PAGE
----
and liquid is absorbed.

              Serve on hamburger buns with fresh chopped onions and mustard only.

              1. re: Antilope

                Maid Rite Sandwiches


                1−1/2 pounds ground beef
                2 teaspoons granulated sugar
                3−4 teaspoons prepared mustard
                4 Tablespoons beer
                To Taste:
                red pepper
                black pepper
                garlic salt

                Brown & drain the hamburger. Stir in the other ingredients and simmer.
                Spices are added "to taste."

                The Maid Rite serves their sandwiches with a choice of cheese, mustard and chopped fresh onion.

                1. re: Antilope


                  2 pounds ground beef
                  1 chopped onion
                  3/4 cup ketchup
                  2 tablespoons brown sugar
                  2 tablespoons distilled white vinegar
                  1 tablespoon Worcestershire sauce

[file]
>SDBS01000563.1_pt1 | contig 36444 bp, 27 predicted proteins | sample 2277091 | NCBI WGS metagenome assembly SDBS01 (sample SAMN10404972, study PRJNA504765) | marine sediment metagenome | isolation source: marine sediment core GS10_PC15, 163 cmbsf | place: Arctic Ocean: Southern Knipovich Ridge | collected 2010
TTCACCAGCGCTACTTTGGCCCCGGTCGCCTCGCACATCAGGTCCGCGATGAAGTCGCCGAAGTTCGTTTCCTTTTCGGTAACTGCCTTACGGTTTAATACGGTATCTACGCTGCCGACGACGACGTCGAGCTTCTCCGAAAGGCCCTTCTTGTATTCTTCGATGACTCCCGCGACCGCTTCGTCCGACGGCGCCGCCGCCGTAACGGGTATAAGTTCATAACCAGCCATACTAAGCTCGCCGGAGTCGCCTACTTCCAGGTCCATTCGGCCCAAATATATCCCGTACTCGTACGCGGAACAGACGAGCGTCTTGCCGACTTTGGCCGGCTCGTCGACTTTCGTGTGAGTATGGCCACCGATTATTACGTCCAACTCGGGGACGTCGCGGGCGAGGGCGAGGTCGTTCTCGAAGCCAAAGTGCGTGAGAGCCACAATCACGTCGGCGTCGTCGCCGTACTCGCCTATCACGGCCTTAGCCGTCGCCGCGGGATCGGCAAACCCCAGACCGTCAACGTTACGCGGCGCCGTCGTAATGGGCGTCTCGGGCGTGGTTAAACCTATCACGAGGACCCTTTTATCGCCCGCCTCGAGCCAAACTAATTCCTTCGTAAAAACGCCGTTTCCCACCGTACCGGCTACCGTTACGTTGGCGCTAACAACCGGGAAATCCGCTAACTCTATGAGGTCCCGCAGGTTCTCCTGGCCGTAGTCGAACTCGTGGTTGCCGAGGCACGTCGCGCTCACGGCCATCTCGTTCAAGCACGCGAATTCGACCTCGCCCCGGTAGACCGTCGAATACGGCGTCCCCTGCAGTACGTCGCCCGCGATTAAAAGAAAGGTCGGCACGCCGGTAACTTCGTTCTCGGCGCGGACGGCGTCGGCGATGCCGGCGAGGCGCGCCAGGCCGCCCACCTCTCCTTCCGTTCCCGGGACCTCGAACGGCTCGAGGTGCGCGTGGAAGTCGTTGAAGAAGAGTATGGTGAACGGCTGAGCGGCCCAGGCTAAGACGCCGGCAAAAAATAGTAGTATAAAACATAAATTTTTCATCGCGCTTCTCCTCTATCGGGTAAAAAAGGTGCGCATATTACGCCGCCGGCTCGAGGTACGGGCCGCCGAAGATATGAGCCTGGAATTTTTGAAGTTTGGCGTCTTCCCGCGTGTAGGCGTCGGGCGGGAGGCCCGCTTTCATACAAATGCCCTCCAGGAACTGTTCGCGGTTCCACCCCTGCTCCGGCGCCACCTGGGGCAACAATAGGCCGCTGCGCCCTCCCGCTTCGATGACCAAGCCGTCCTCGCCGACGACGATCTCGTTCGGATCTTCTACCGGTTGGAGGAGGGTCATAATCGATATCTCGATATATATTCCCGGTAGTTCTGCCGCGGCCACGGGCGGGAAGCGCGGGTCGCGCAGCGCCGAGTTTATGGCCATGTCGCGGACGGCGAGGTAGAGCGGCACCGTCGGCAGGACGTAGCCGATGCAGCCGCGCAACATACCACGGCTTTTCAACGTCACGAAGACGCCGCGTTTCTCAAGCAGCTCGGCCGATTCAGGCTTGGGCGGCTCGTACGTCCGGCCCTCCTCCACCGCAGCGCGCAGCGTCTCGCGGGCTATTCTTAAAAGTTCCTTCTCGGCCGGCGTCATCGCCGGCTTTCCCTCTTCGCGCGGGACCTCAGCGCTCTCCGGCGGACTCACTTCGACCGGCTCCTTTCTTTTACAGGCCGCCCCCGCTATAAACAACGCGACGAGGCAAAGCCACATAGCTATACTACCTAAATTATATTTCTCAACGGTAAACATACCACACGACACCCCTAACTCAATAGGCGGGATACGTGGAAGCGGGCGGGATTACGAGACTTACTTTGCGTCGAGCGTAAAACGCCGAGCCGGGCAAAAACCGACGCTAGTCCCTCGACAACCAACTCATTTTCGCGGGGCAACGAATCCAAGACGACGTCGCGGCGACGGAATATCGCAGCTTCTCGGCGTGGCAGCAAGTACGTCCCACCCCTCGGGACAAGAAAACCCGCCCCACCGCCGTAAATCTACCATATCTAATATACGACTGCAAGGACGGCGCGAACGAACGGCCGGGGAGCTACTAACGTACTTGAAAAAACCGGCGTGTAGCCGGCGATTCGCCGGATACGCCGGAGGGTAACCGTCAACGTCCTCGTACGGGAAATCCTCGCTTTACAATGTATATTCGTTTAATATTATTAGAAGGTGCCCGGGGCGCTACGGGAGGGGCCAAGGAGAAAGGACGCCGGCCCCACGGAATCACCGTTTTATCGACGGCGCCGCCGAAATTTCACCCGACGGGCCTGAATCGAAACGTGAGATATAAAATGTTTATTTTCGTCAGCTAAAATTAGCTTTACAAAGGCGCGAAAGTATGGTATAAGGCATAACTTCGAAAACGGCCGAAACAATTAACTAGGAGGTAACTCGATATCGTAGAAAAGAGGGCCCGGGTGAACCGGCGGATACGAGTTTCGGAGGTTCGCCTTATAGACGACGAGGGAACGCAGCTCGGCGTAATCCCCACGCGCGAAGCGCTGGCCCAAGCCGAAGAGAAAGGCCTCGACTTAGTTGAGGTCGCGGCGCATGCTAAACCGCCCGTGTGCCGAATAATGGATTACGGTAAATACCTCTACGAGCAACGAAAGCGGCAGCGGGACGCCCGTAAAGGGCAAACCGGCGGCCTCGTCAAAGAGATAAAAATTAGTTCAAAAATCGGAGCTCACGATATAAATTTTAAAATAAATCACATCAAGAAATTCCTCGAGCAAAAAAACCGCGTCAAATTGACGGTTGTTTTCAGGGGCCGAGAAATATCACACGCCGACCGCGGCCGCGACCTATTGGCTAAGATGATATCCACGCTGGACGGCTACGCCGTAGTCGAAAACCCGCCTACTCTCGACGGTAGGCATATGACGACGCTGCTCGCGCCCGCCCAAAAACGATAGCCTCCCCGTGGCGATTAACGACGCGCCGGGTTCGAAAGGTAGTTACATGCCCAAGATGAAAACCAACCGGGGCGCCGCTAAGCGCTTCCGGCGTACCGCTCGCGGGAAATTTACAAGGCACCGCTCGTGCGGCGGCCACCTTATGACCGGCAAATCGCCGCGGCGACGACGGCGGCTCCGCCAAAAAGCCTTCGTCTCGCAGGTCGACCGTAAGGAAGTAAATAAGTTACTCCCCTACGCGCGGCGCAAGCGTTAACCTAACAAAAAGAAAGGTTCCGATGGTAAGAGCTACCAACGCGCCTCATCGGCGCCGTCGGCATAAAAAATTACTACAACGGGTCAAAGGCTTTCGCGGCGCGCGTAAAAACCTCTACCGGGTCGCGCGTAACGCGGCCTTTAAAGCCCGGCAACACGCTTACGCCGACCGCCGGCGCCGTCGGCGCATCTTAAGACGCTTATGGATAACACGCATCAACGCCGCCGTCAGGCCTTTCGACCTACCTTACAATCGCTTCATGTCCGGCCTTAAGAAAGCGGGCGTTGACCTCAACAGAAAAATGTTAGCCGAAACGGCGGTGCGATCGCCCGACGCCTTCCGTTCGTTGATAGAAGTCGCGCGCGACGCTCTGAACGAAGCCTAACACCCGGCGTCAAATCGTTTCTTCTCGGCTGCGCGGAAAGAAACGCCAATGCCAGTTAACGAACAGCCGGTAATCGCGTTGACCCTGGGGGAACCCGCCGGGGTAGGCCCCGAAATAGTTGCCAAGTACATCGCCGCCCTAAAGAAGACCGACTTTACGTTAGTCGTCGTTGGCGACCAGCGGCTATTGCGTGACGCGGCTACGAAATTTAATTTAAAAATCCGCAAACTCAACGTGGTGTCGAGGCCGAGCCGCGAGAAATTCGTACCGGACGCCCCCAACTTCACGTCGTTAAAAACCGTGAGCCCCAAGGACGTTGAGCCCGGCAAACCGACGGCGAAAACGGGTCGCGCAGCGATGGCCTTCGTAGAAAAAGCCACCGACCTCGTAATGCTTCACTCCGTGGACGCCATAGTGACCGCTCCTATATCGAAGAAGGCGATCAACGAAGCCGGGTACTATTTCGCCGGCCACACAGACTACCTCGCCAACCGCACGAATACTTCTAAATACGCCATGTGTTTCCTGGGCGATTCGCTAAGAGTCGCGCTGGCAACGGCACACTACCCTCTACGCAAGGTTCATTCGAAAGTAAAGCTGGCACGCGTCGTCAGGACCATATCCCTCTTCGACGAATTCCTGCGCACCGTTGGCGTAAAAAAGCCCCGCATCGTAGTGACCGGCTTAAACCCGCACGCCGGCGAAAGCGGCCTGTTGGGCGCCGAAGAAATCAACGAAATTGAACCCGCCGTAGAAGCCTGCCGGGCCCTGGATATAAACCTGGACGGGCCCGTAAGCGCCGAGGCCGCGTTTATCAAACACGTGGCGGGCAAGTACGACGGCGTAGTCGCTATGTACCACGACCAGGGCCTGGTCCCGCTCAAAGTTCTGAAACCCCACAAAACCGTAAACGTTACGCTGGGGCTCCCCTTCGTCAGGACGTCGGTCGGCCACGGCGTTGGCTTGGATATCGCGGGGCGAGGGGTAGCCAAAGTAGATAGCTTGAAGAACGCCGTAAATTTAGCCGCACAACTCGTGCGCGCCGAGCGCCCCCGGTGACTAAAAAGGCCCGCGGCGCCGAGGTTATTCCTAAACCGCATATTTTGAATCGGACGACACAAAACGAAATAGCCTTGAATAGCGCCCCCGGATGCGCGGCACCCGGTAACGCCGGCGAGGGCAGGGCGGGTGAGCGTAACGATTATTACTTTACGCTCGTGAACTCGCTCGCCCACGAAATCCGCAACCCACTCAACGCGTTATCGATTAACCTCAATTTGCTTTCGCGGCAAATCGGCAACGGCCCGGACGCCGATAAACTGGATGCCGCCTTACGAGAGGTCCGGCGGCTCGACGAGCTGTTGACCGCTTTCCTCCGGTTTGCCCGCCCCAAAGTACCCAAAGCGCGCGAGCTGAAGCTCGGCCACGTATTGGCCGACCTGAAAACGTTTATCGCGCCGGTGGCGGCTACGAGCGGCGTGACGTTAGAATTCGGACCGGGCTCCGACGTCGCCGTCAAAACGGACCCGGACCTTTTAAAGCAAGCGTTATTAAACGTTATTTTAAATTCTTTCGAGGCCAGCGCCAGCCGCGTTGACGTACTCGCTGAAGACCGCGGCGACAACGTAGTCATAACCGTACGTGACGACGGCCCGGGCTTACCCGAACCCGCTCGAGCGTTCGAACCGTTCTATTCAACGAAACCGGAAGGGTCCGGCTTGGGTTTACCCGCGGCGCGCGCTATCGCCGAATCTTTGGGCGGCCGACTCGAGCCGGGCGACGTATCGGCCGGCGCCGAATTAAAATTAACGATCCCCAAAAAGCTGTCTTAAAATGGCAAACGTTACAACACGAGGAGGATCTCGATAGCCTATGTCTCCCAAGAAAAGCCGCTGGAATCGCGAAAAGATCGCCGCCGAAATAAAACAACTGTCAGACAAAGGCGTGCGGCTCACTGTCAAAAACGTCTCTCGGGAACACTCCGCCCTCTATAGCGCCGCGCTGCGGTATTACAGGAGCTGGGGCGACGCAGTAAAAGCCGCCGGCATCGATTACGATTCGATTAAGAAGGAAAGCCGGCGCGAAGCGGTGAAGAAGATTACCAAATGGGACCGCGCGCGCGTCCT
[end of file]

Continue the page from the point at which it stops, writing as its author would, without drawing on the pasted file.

2 teaspoons prepared yellow mustard
                  1/2 teaspoon garlic powder
                  1/2 teaspoon salt
                  16 hamburger buns, warmed

                  Brown the meat and onions together in a pan, drain, and stir in the rest of the ingredients (aside from the buns, unless you've got some extra interesting tastes). Simmer it for 20 minutes and serve on the warm buns.

                  1. re: Antilope

                    These sound like Sloppy Joes, not Maid-rites or loosemeats. Good sloppy joes, but not quite the same. :)

                2. I ate one in Iowa. It was fine, but not something I long for. I remember it as being a lot like a sloppy joe.

                  1. and probably one of the best is at the Mark Twain Dinette in Hannibal, MO -- preferably with a Mississippi Mud shake chaser.

                    (do they still have the old drive-in speakers?)

                    1. Exactly the same. Maid-Rite is a chain that serves Loosemeat Sandwiches.

                      As for what it is, I described it on my blog "A loose meat sandwich is like a “Sloppy Joe” but not sloppy. Like a burger but not formed."